FIG. 6 is a flowchart showing a selecting subroutine.
FIG. 7A-C is an illustrative diagram showing a displayed information of a display unit provided on the electronic musical instrument.
FIG. 8 is a flowchart showing an editing subroutine.
FIG. 9 is a flowchart showing a key event subroutine.
FIG. 10 is a flowchart showing a start/stop subroutine.
FIG. 11 is a flowchart showing an interruption routine.
FIG. 12 is a flowchart showing a tone reproduction subroutine.
Hereinafter, an embodiment of the invention will be described in conjunction with the drawings. FIG. 1 is a block diagram showing overall construction of an electronic musical instrument having an inventive automatic accompaniment apparatus. In the figure, a keyboard 1 is connected through a data bus line 6 to a central processing unit (CPU) 7 by means of a detection circuit 3 which detects key depression/release so as to feed to the CPU 7, key signals such as a key-on signal and a key code signal, representative of the key depression/release state. A panel board 2 is connected to the data bus line 6 through another detection circuit 4 and a driver 5. The panel board 2 is provided with a switch set 22 of various switches and character keys, and a display 21. The detection circuit 4 detects operation states of the various switches and character keys for inputting corresponding detection signals into the CPU 7. The driver 5 drives the display 2 1 according to display data fed from the CPU 7. A timer 12 is connected to the CPU 7 for supplying thereto a clock signal. Further, the CPU 7 interconnects through the bus line 6 various parts including a program memory 8, working memory 9, data memory 10, automatic accompaniment memory 11, and tone generator (TG) 13. The tone generator 13 is connected to a sound system (SS) 14 composed of a D/A converter, amplifier, speaker and so on. The CPU 7 carries out various processes according to the key depression/release of the keyboard 1 and according to the operation of the switches and character keys on the panel board 2. More specifically, the CPU 7 executes various process routines shown in FIGS. 4-6 and FIGS. 8-12 according to programs stored in the program memory 8, thereby outputting a control signal effective to control the tone generator 13, which can generate musical tones through the sound system 14.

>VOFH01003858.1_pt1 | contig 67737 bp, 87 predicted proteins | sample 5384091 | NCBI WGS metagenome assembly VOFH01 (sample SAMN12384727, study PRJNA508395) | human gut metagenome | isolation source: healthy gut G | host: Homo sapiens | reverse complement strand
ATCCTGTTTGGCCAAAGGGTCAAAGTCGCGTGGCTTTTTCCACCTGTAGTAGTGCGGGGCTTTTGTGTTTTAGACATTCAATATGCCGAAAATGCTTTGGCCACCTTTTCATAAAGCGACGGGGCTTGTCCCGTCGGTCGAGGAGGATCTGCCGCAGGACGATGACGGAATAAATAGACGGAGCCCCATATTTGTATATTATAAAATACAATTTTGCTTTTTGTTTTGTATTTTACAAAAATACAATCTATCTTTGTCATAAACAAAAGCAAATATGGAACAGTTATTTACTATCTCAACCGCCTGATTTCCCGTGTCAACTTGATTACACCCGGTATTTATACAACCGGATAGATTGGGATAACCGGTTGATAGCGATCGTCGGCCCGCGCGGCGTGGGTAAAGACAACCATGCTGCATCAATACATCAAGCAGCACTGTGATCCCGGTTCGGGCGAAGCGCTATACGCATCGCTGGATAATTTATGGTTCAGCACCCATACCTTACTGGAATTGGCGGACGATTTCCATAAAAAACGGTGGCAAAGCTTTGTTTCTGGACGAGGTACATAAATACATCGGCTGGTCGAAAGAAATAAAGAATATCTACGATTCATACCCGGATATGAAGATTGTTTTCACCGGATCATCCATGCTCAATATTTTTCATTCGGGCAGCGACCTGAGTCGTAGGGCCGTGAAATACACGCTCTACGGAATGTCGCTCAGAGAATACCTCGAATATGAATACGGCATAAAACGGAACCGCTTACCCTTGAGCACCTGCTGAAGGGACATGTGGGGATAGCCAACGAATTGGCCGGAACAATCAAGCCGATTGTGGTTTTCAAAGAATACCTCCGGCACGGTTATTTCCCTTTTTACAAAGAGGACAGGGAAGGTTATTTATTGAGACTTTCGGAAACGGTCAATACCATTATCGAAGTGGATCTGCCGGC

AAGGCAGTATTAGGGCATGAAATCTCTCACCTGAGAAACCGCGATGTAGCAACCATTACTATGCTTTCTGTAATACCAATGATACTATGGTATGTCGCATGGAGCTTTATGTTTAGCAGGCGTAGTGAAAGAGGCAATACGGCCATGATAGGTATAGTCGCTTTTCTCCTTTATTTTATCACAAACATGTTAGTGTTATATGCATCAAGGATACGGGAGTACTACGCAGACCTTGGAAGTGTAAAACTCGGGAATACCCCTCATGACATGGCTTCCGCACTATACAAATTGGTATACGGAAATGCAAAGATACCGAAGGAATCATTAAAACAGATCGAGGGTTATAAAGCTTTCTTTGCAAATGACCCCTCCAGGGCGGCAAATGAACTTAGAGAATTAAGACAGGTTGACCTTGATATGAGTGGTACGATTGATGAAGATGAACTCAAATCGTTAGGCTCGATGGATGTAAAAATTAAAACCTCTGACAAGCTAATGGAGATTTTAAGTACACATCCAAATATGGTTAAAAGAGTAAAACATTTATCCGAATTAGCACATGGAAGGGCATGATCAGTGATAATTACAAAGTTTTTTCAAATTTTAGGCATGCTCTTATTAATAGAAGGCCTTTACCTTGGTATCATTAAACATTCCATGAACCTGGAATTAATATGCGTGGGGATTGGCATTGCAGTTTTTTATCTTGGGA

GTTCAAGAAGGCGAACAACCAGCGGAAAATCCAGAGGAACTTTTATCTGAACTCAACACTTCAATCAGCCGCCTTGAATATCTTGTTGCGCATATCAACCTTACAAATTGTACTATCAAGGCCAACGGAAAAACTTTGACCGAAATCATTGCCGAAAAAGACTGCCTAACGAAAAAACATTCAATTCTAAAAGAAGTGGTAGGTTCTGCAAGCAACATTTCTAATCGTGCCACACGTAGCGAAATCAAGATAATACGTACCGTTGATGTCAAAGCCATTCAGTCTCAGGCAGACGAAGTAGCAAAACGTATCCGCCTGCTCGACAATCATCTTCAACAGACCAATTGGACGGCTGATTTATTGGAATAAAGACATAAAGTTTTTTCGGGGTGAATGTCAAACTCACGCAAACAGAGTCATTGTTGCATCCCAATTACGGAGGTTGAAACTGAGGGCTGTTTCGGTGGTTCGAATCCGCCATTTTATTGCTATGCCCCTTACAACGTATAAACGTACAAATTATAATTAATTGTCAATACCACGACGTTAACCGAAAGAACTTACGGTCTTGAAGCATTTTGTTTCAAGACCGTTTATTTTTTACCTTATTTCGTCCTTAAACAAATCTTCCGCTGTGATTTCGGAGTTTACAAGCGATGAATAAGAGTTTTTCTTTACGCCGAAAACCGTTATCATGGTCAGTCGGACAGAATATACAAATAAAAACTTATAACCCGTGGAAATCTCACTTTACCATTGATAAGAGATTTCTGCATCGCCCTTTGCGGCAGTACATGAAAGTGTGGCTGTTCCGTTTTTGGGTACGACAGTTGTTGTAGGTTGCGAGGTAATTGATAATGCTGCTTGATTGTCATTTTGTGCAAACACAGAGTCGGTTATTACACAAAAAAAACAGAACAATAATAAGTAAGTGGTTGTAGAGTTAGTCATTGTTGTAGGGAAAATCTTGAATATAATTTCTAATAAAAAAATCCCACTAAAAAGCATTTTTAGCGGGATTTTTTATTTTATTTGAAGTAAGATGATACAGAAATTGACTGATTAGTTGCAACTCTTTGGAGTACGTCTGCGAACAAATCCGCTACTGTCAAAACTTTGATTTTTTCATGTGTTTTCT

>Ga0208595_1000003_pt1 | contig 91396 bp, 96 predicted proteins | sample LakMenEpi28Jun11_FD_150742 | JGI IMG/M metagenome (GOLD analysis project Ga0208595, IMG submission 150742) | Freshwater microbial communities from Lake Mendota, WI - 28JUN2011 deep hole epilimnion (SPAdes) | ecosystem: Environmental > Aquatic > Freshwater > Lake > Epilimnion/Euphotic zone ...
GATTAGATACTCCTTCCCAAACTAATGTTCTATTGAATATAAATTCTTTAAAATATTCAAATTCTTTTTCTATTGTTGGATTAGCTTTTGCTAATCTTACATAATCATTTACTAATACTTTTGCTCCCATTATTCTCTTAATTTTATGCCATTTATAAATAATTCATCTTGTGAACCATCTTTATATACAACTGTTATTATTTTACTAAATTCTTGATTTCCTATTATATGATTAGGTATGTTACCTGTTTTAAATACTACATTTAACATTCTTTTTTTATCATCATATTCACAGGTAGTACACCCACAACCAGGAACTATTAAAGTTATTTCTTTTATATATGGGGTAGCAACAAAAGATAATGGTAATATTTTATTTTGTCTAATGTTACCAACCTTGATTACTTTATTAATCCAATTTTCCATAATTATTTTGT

The program memory 8 is of ROM type for storing the programs effective to operate the CPU 7. The data memory 10 is also of ROM type for storing data regarding accompaniment patterns. The data memory 10 is divided into a pattern reference memory 10a and a pattern memory 10b. The pattern memory 10b stores 101 kinds of accompaniment patterns for each of chord backing part, bass part and rhythm part. The pattern reference memory 10a stores references or indexes of the accompaniment patterns as shown in FIG. 3, including pattern number (PTN), pattern name (PTNNAME), pattern time meter (METER), pattern mood (MOOD), pattern variation (TRPLT) indicative of triplet pattern and, other pattern characteristics (OTHER). These terms represent various aspects of characteristic feature of each accompaniment pattern. For example, the pattern mood (MOOD) represents one aspect of characteristic feature in terms of hard pattern (HARD), soft pattern (SOFT) and pop pattern (POP). Other pattern characteristics (OTHER) may include syncopation, fill-in and so on. The pattern name (PTNNAME) expresses concisely a distinctive feature of each pattern in terms of disco (DISCO), 16-beat (16-BEAT), swing (SWING), waltz (WALTZ) and so on. Similar pattern references are stored with respect to the bass part and percussive rhythm part. However, the respective parts may have different number of patterns in modification. The pattern memory 10b memorizes data of accompaniment patterns corresponding to the pattern numbers (PTN) in each part. The working memory 9 is of RAM type for temporarily reserves various intermediate data during the course of operation by the CPU 7. The automatic accompaniment memory 11 is of also RAM type for registering accompaniment patterns for use during the course of effecting the automatic accompaniment.